My Canon 77D exhibits a strange behaviour with any lens:

  1. I half press the shutter button to trigger auto-focus
  2. I then change the lens switch from Auto to Manual, while holding the trigger button
  3. Instead of staying intact, the focus suddenly changes and the picture is no longer focused

What am I doing wrong? Isn't switching to M from A supposed to lock the focus in place? I know I can still manually focus instead, but using the auto-focus is slightly faster.

I've experienced this with the Canon 24mm 2.8.

  • \$\begingroup\$ @drewbenn would back button focusing work for timelapse mode where I want the focus to stay in one place? \$\endgroup\$ Commented Jul 23, 2018 at 21:20
  • \$\begingroup\$ What lens are you using? It can make a big difference. \$\endgroup\$
    – Michael C
    Commented Jul 24, 2018 at 6:42
  • \$\begingroup\$ @MichaelClark Canon 24mm 2.8 \$\endgroup\$ Commented Jul 24, 2018 at 6:50
  • \$\begingroup\$ Which one? EF 24mm f/2.8 (1988), EF 24mm f/2.8 IS (2012), or EF-S 24mm f/2.8 STM (2014)? \$\endgroup\$
    – Michael C
    Commented Jul 24, 2018 at 7:21
  • \$\begingroup\$ Which AF mode are you using? 'One Shot', 'AI Focus', or 'AI Servo'? \$\endgroup\$
    – Michael C
    Commented Jul 24, 2018 at 7:26

3 Answers 3


What am I doing wrong?

You are holding down the shutter button half-press while moving the 'AF/MF' switch on the lens. It seems somewhere between the "AF" and "MF" position some contacts are being made in the switch that is providing current to the AF motor in your lens, causing it to move.

Assuming you are using 'One Shot' AF mode (which is what you should be using to do what it seems you are attempting to do), all you need to do is:

  • Half press the shutter button (or better yet, remap AF to the 'AF ON' button on the back of the camera so that the shutter button half-press only affects metering)
  • Wait until the camera confirms focus by displaying the green dot in the lower right corner of the viewfinder
  • Release the shutter button half-press (or the AF ON button)
  • Move the 'AF/MF' switch on the lens from 'Autofocus' to 'Manual Focus'.

If you remove AF from the shutter button half-press and assign it only to the 'AF ON' button, you can do the same thing when in 'AI Servo' AF mode. As soon as you release the 'AF ON' button the camera will stop focus tracking.

There is a difference if your lens is the EF-S 24mm STM, rather than any of the EF 24mm f/2.8 lenses with USM AF motors. STM lenses have a 'focus-by-wire' system with no mechanical connection between the focus ring and the focus elements of the lens. When the manual focus ring is moved it sends electrical signals back to the camera which then uses the STM motor to actually move the lens' focusing elements, even when the 'AF/MF' switch is set to "MF." The focusing elements of an STM lens can not be moved when metering is not active. (Metering is active any time the exposure information is lit up in the viewfinder. Metering is inactive when the exposure information is not lit up in the viewfinder.)

Although there is no current 24mm 'nano USM' lens, for the purpose of completeness for others that might find this question and are using a 'nano USM' lens: Nano USM lenses are also all 'focus-by-wire'. They use a linear, rather than ring, USM motor to move the lens' focusing elements.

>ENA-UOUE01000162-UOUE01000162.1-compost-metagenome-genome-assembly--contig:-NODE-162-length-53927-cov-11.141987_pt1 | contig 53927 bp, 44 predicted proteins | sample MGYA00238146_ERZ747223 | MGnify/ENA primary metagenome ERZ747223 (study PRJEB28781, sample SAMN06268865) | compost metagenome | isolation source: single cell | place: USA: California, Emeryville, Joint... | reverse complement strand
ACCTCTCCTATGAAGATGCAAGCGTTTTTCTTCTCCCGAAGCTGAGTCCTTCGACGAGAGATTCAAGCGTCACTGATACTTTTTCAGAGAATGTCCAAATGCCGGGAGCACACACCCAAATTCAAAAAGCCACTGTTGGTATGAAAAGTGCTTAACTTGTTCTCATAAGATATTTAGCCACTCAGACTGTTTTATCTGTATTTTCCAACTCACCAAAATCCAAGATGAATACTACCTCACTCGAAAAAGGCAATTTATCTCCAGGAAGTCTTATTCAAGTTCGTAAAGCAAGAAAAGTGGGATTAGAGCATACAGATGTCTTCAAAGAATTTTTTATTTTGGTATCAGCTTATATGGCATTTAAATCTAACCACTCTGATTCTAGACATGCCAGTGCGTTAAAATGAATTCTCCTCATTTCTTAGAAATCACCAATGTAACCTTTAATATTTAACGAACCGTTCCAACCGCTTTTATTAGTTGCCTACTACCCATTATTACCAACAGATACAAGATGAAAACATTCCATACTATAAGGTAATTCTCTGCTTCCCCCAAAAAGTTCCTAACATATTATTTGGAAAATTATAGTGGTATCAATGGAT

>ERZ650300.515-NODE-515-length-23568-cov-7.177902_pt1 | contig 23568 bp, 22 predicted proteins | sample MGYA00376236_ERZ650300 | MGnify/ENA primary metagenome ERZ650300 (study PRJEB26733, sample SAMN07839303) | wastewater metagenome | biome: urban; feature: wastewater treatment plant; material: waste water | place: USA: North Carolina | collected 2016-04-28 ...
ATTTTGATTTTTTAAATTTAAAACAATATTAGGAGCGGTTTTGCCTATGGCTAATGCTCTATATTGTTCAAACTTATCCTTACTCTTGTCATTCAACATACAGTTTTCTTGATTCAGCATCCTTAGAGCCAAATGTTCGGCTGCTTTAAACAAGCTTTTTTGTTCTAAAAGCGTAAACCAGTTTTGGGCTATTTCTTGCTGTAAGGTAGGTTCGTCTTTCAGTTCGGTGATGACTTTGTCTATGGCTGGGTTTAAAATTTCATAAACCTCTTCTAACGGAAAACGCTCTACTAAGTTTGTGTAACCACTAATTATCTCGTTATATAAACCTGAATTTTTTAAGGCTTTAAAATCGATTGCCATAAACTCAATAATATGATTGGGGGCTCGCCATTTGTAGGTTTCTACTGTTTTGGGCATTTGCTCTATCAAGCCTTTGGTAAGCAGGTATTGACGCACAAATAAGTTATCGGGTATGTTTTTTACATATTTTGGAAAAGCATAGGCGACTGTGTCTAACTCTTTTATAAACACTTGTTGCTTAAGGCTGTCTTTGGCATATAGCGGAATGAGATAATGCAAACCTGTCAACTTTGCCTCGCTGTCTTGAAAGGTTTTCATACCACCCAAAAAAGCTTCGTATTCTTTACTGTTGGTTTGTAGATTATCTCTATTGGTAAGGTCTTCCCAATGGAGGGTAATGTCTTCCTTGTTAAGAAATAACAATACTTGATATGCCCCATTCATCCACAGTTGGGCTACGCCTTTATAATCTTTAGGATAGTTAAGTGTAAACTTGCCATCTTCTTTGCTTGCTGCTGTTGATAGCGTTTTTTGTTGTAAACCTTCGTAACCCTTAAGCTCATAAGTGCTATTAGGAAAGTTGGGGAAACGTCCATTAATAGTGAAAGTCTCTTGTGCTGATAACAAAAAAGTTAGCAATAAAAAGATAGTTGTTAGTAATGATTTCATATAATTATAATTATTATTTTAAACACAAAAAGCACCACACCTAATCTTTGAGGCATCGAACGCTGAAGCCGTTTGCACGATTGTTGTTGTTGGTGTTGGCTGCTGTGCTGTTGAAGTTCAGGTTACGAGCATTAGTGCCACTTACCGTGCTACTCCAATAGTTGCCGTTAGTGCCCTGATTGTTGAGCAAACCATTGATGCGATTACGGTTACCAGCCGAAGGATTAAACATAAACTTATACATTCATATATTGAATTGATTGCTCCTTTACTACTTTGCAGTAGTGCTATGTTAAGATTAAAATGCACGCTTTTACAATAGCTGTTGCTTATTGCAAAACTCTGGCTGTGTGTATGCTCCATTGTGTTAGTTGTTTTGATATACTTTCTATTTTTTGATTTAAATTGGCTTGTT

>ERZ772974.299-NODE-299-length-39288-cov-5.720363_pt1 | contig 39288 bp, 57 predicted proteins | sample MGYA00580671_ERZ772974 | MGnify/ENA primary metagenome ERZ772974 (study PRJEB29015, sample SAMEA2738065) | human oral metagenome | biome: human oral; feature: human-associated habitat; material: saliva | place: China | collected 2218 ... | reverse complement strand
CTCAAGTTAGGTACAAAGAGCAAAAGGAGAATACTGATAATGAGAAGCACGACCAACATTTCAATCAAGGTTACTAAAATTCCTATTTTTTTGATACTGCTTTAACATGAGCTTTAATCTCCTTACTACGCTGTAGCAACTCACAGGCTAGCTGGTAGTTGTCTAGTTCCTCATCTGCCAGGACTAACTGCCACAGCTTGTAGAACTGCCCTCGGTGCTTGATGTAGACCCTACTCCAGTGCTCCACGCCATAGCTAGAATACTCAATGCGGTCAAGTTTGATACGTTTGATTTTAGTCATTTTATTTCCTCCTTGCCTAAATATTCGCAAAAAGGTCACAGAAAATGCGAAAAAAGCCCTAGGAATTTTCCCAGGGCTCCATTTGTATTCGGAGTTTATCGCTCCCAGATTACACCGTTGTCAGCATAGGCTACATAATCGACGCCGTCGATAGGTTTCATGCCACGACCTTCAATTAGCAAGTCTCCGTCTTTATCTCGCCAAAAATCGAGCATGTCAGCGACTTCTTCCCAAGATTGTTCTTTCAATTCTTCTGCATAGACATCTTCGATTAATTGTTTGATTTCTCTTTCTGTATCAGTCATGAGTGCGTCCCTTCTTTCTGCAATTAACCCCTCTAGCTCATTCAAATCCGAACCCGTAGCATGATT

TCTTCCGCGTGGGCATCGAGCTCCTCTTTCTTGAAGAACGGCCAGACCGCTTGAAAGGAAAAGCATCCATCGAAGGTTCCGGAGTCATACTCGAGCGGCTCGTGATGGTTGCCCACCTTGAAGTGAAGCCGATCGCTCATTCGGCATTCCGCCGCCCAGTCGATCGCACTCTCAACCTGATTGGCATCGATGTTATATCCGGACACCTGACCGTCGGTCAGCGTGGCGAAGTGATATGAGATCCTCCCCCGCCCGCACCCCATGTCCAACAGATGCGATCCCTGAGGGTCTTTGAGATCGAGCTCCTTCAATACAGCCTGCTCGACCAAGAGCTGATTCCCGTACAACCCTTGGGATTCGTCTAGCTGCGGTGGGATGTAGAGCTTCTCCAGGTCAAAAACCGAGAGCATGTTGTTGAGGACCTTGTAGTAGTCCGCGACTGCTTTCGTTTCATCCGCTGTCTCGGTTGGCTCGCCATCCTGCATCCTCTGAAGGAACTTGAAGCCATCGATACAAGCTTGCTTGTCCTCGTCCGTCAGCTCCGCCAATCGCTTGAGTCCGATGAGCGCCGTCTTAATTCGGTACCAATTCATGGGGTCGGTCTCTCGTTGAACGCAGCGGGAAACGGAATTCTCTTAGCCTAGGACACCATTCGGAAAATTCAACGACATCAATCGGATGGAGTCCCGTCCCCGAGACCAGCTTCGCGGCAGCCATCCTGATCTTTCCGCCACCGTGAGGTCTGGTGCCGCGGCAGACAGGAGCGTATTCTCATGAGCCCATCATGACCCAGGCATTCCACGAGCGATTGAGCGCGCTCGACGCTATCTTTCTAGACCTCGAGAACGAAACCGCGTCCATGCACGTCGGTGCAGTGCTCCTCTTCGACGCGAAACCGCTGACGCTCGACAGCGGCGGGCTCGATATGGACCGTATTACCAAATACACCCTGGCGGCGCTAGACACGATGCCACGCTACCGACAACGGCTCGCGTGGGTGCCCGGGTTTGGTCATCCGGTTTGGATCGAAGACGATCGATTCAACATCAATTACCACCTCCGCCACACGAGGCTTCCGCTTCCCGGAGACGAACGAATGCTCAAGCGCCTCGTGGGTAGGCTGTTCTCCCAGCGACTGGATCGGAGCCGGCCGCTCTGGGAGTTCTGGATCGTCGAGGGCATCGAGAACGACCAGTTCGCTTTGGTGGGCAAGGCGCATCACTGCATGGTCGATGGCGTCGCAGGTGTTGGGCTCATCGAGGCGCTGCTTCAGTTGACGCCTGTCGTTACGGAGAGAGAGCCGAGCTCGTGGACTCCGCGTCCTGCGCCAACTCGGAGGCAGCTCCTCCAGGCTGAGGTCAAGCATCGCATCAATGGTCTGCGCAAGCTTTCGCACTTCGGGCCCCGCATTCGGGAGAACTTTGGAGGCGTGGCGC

Isn't switching to M from A supposed to lock the focus in place

No! At least not on any camera i know of. Switching to manual tells the camera to shut off auto focus and disengages the AF motor so you can manually focus.

There may be a way to lock the focus after AF has focused with a menu command or button but switching to manual would not be it.

Seems the simplest way would be to manually focus and then not touch the focus ring again. OR - Take the photo when you have achieved the focus you want. Is there a reason you want to lock the focus but not take the photo? If you do not want the camera to refocus while in AF mode than do not continue to hold the shutter release button half way down. I.E focus by holding it down and after you have achieved the focus you desire release the button and the focus should not change. If the object you want to be in focus moves then you will need to repeat the process. In my camera if i do this then take the photo by quickly pressing the shutter it will take the photo with out re-focusing because i pressed the shutter button quickly and did not give it time to re focus. Meaning i believe there is a set time the shutter button has to be depressed half way down in order to activate the AF, pressing the shutter button all the way quickly does not give the AF time to activate.

One of the reason for AF is to let camera change focus in a changing scene or to track an object in the scene and keep it in focus.

  • \$\begingroup\$ It depends whether the AF mode is set to 'One Shot', 'AI Focus', or 'AI Servo AF'. Your description conflates different features of all three modes. \$\endgroup\$
    – Michael C
    Commented Jul 24, 2018 at 7:25

Just let go of the shutter button once the camera has focused - no need to carry on holding it.

If you're moving the camera (even slightly) to switch from AF -> MF then having hold of the shutter button is going to potentially cause it to try and re-focus when you move the camera. If you're then disengaging the AF motor midway through that process you're going to get an out of focus shot every time.

If you think there's a genuine fault then try using a monitor (or custom firmware if you understand the potential consequences and are happy to do so) for focus peaking and check for consistent changes.


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